The U.S. and China are in tension over Taiwan. But this is not a legal antagonism, founded on some poor understanding of Taiwan’s status. It is instead a strategic antagonism over mutually conflicting long-term political, military and economic objectives.
The Sino-American relationship hinges on the status of Taiwan as articulated in the 1970s. The Nixon-Kissinger opening to China, the result of a long diplomatic dance, was excruciatingly difficult to execute. Beijing was then a highly ideological Marxist-Maoist regime, inimically opposed to a de facto, let alone de jure, political unit on Taiwan, which was and remains the key to the American Indo-Pacific defense system.
The American policymakers of the 1970s never actually expected an indefinite settlement with the Chinese. Beijing was, as it is today, a fundamentally acquisitive, expansionist regime unable, to escape the specter of Mao’s messianism. The goal of the U.S.-China understanding over Taiwan, at least as originally conceived, was not to reach any kind of concrete end-state. Nor was it to establish procedures or principles for American or Chinese engagement. Rather, the arrangement was political. The U.S. and China, after an enormous amount of lexical wrangling, found a way to bracket the Taiwan question.
Taiwan’s status was not the root of Sino-American antagonism, but it was the clearest expression of it. By paying lip service to the political-ideological nature of the crisis and cloaking it in language of national determination — and thereby committing to accept a “political solution” to the Taiwan issue, in the abstract at least — the U.S. removed the public objective of “regime change” in China. In turn, absent the need to reject all U.S. security interests in Asia, Beijing was free to accept the reemergence of a natural security relationship with the U.S., as had existed until communist victory in the Chinese civil war.
Once the Cold War had ended, the U.S. and China no longer needed to maintain a security relationship vis-a-vis the USSR. Yet the ideological antagonism had been thoroughly obfuscated through a combination of cultural, economic, and political contacts, facilitated by the U.S. de-recognition of Taipei. The result was a continuation of a Sino-American cultural relationship that goes back a century.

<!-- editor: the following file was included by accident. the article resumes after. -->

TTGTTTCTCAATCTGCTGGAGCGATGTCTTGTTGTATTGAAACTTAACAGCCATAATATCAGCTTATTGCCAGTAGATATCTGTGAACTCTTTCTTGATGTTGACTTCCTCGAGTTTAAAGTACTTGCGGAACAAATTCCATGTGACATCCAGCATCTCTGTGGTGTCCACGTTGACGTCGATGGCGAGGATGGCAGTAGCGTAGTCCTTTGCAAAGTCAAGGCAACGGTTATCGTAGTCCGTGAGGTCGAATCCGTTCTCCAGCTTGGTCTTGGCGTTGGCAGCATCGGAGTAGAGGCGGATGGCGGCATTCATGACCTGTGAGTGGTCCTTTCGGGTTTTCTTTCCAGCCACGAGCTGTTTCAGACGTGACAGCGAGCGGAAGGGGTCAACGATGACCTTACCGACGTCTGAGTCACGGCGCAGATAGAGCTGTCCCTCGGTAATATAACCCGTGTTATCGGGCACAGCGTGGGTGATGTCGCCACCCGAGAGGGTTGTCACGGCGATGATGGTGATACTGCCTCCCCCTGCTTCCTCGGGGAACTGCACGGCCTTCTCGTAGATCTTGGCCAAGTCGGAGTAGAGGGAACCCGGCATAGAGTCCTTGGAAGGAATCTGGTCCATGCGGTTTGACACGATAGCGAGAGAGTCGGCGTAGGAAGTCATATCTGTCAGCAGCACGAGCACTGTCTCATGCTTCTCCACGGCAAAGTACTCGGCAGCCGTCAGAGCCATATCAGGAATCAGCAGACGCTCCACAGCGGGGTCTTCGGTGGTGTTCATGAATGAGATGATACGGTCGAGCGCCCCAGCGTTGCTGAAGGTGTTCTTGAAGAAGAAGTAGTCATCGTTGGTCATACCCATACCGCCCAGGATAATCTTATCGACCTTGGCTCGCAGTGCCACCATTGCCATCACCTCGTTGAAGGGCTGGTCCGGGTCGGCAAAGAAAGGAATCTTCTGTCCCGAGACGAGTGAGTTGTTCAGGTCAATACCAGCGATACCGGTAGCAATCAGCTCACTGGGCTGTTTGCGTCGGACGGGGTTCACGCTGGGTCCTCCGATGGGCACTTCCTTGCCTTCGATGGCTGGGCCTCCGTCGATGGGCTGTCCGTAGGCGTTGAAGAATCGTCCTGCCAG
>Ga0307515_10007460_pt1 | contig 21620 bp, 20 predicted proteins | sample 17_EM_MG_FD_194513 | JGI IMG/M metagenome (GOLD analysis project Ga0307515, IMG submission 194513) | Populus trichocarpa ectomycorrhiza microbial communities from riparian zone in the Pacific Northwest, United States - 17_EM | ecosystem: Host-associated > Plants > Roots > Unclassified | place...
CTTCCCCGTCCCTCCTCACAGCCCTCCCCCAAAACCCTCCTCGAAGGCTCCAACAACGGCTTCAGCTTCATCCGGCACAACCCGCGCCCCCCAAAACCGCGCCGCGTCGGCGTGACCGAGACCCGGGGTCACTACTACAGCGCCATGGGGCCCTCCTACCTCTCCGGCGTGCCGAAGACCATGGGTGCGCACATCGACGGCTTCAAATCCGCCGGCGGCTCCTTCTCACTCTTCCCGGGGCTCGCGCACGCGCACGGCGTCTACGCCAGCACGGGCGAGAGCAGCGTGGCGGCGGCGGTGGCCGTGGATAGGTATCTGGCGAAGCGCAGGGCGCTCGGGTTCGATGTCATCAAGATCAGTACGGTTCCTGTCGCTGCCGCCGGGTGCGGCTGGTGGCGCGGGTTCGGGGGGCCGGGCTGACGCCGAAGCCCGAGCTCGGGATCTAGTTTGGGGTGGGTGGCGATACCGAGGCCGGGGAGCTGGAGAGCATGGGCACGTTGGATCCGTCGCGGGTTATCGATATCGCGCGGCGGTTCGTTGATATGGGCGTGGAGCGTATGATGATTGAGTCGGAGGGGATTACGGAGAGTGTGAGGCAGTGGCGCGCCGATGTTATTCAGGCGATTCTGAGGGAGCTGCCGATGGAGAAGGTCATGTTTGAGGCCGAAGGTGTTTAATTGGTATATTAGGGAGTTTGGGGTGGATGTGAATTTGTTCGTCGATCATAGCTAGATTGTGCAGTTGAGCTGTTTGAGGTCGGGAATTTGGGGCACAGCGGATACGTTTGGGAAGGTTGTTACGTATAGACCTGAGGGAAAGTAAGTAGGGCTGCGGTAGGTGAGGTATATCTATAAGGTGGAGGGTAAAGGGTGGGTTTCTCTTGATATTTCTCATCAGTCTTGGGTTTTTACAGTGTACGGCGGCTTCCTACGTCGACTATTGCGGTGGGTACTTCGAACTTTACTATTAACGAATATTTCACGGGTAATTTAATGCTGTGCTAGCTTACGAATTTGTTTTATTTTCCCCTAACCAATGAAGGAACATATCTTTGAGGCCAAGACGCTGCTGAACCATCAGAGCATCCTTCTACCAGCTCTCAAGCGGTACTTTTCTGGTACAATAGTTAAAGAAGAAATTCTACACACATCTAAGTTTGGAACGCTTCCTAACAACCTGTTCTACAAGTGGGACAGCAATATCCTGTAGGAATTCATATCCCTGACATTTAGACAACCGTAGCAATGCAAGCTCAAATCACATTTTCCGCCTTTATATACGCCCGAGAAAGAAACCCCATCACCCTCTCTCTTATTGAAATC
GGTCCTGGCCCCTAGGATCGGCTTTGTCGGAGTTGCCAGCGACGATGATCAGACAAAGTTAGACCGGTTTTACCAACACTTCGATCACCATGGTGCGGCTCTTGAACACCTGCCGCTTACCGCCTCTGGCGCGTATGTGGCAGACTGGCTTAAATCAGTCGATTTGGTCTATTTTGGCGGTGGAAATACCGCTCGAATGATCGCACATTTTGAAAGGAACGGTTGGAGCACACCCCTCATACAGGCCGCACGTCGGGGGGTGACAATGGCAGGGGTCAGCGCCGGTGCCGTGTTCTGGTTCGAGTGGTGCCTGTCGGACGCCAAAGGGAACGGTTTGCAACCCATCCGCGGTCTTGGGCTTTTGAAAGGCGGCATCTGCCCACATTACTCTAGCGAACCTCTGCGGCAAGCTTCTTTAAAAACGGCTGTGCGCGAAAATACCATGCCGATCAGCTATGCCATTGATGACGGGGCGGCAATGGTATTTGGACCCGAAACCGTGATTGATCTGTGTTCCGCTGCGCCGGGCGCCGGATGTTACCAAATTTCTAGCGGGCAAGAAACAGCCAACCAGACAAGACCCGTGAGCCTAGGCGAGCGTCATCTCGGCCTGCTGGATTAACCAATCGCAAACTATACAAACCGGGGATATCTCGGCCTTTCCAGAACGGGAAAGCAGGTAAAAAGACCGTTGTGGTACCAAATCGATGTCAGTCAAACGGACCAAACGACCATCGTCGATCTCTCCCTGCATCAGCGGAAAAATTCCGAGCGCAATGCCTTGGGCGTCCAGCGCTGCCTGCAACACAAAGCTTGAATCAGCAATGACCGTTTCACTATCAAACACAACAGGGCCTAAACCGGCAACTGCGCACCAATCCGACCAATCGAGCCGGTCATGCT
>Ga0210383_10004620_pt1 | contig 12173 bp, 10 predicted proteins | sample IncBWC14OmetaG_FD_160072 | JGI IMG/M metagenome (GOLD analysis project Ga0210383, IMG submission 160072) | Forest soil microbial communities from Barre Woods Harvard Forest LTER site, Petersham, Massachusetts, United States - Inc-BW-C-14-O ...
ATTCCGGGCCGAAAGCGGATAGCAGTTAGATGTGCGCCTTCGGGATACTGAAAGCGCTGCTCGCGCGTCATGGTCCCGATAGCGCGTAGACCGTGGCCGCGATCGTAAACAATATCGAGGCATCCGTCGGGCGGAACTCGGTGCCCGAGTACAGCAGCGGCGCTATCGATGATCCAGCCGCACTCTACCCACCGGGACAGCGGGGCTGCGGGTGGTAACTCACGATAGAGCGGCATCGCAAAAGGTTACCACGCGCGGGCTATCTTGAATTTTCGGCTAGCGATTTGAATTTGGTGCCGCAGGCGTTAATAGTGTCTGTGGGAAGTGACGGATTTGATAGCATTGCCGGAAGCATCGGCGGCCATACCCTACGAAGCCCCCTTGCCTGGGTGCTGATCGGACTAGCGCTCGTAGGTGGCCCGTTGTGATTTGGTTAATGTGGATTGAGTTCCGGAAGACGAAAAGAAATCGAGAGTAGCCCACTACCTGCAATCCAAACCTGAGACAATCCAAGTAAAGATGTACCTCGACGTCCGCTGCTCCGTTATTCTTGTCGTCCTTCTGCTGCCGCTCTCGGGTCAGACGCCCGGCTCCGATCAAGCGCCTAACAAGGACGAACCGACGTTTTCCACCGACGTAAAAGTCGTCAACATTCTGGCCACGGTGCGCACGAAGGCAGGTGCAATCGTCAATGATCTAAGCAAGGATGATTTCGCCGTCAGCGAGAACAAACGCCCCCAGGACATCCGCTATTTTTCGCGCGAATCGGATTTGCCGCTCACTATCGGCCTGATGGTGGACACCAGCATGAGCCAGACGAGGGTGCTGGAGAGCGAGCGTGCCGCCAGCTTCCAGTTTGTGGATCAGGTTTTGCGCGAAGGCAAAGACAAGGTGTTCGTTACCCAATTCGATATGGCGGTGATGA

The U.S. and China do not have the same sort of cultural connection as Russia and Germany, for example. But they do share common structural characteristics. Both are regional heavyweights. Both have a complex relationship with Europe politically, societally, and intellectually. Both share a history stretching back to the 19th century, when American missionaries built a link with China, and subsequently when U.S. policy supported free access to Chinese markets, in opposition to the Europeans. To that end, the U.S. supported Chinese territorial integrity, at least in diplomatic contexts.
It is natural that, after 1991, China and the U.S. should revert to their pre-Cold War relationship, albeit on a much greater scale, with American capital and technology joining hands with Chinese productive capacity to transform the global economy.
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Seth Cropsey is the founder and president of Yorktown Institute.